For many buying a house is one of the most important goals. Lot of people have a significant portion of their wealth in their house. There are many reasons to buy a house – the sense of security, being able to build memories in a house where one lives, price appreciation, etc. In this article we will try and examine the economic aspects of buying vs renting a house. We firmly believe that there is no way put in a value on the emotional aspects of home purchase. We also believe that one will be able to make more informed decisions as long as they understand economics. Then each individual can make their personal trade-off’s as per their circumstance.
House purchase being a high value transaction, most will take a loan. A typical home loan is over a 20 year duration. Over the long term the interest payments typically add up to 80% to 120% of the value of the house. You can refer to the EMI calculator. Another way of looking at this is the premium paid for purchasing the house – which is usually 40% to 60% of house price at the time of purchase. You can refer to our article – Real cost of your loan.
Now let’s look at buy vs rent decision.
In this analysis we will look at “Borrow and Buy” a house vs “Rent and Invest” in financial products (Index fund). We will try and find out the amount of appreciation the house needs to have to provide a return similar to the financial product. You can also download “House – Buy vs Rent – DIY sheet” for your own analysis.
|Monthly pay outs||EMI’s remain fairly stable, moving with the interest rates, but the changes may not be significant. EMI as a % of a person’s salary tends to decrease over a period of time.||Increases on a yearly basis.Rent as a % of a person’s salary also decreases as long as the increase in income outpaces the rent inflation.|
|Opportunity cost – down payment||Down payment made during the purchase will reduce the EMI payable.||If one is renting then this money can be invested.|
|Opportunity cost – monthly pay out||Monthly EMI’s are increasing ones equity in the house.||Usually EMI is higher than the Rent so the amount remaining after payment of rent can be invested.|
|Leverage||If the house prices appreciate then one has a significant benefit of leverage as the value of their equity increases significantly. (Equivalent downside risk also exists, albeit it has been manifested rarely, it should be taken into consideration)||Similar leverage not possible as home purchase. Home loans are usually the most inexpensive loans an individual can get.|
|Liquidity||Liquidity of house purchases is limited as finding a counter party to transact with could be time consuming. The cost of transactions are also fairly steep compared to financial transactions.||One can have a better control of liquidity of the investments by purchasing the right products. Transactions costs of financial products are usually lower.|
|Tax benefits||Governments typically encourage home ownership by providing tax breaks. The tax incentives usually reduce the cost of borrowing.||Renters also get a tax benefits, but not to the extent of the house buyers.|
|Event risks||Exposed to event risks like earth quakes, fire, Tsunami etc.||Financial portfolio is exposed to market risks, like crashes etc.|
- Expected appreciation:
- Economically one should buy a house if they believe that the appreciation they expect in the house prices is practically feasible. Best to check with historical statistics over a long run (not just a boom phase) and also compare it with the statistics in other countries.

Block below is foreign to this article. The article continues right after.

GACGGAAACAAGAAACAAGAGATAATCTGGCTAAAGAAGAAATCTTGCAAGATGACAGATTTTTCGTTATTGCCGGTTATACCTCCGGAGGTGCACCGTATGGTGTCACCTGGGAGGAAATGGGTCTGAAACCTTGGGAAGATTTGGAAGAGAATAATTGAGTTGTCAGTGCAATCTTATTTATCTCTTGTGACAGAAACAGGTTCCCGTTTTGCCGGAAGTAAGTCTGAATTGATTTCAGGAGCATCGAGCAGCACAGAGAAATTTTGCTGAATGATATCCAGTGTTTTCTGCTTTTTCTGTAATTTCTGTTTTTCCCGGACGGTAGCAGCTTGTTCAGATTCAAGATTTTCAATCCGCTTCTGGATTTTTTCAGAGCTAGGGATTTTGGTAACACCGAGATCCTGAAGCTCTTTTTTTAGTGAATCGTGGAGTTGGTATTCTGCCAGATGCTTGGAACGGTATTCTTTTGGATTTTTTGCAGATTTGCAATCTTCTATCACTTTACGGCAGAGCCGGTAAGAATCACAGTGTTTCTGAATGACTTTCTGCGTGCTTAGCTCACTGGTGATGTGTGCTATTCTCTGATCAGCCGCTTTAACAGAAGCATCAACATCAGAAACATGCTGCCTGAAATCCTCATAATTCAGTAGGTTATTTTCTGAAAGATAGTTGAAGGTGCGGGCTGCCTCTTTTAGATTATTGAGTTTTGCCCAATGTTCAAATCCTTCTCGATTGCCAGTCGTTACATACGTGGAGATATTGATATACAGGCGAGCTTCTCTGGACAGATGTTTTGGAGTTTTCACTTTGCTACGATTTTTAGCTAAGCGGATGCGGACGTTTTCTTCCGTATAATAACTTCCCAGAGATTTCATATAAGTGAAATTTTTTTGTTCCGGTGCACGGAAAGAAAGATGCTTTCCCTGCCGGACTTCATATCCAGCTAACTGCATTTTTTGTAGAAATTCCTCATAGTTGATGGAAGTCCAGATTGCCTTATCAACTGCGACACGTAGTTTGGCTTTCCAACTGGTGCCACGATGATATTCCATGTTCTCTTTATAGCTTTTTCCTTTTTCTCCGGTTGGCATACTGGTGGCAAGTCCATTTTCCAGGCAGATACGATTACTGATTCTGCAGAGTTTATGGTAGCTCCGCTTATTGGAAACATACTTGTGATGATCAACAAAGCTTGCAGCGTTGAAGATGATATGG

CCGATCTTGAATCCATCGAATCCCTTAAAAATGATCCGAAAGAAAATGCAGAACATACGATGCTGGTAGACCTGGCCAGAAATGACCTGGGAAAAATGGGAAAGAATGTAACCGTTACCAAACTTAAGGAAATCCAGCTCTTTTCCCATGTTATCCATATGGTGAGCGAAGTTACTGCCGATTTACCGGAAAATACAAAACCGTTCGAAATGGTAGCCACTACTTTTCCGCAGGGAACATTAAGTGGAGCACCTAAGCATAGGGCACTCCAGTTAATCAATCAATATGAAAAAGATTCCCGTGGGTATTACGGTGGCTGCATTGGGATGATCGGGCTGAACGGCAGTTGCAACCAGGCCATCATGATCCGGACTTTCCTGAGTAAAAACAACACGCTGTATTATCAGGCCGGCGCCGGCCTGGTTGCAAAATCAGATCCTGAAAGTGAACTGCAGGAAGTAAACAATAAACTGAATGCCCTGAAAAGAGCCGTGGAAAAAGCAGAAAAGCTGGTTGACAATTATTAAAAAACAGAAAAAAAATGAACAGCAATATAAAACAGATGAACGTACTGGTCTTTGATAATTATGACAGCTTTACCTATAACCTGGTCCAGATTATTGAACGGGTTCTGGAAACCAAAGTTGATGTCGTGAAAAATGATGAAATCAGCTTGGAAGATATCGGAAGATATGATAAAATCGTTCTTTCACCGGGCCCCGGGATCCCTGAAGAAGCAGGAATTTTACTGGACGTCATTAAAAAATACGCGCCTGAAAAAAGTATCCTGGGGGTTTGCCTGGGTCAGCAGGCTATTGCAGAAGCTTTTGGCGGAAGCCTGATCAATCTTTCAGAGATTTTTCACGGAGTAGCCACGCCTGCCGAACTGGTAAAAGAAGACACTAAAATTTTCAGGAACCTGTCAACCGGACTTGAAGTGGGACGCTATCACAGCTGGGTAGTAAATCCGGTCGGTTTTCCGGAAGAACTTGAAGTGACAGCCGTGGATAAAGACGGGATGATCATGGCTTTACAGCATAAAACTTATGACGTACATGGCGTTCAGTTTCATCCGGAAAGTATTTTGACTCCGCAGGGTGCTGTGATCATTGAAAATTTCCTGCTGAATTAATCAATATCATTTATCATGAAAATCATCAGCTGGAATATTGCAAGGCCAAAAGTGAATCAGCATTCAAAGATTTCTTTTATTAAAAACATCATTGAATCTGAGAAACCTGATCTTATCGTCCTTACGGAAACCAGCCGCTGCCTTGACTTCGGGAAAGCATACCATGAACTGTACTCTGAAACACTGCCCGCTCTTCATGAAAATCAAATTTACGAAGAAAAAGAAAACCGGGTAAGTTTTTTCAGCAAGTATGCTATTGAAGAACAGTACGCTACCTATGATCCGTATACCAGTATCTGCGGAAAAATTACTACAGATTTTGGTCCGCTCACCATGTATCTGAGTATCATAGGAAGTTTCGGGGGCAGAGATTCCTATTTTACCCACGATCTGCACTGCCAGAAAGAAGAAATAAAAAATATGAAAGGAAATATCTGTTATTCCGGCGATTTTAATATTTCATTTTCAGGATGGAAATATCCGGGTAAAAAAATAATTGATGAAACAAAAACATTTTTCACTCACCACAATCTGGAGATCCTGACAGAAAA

- If the expected appreciation in house prices is lower than what is practically feasible over the long run one should rent and invest in the market.
- Gap between current rent and EMI:
- If the gap between the current rent and current EMI is small then it makes sense to borrow and buy. Pl note this is a rare scenario as this will usually trigger a home building boom that will correct the scenario in a 3 to 5 year period.
- If the EMI is much larger than the current rent – then it makes sense to rent than to borrow. This means there is no demand for houses in the area and hence rents are very low. This will usually take a decade or more to correct.
- Loan tenure
- If the loan tenure is short then it is better it is to borrow and buy
- If the loan tenure is long then it is better to rent and invest
This means ability to pay back the loan quickly is important.
- Down payment:
- All other things remaining same – % down payment itself has limited impact on the appreciation of the house price required to match market return.
- Higher down payment can translate to lower EMI and hence shorter tenure – thus its impact can be indirect.
- Expected market return:
- If the expected market return is low – It is better to borrow and buy.
- If the expected market return is high – It is better to rent and invest.
- Taking a long term loan but selling before the loan tenure
- Here one should look at the potential sale value of the house vs the value of investments if one rented and invested to figure out if the trade-off is profitable. (In the DIY sheet one can use the drop down for a lower loan and input the actual EMI being paid)
- Liquidity: Home buyers should be ready for limited liquidity as closing house transactions can be time consuming. They need to have alternate plans to manage their liquidity.
- Insurance: Home owners are best advised to purchase catastrophe insurance to hedge against extreme events (fire, earth quakes, tsunami’s etc).
- Diversification: One should try and ensure that their house (investments in real estate) does not represent more than 40% to 50% of their wealth.
In summary we can say that house purchase is a fairly complex choice even when we use just the objective criteria. The subjective and emotional criteria make it even more challenging task. We hope this analysis and the DIY spreadsheet gives you some tools to analyse your house purchase.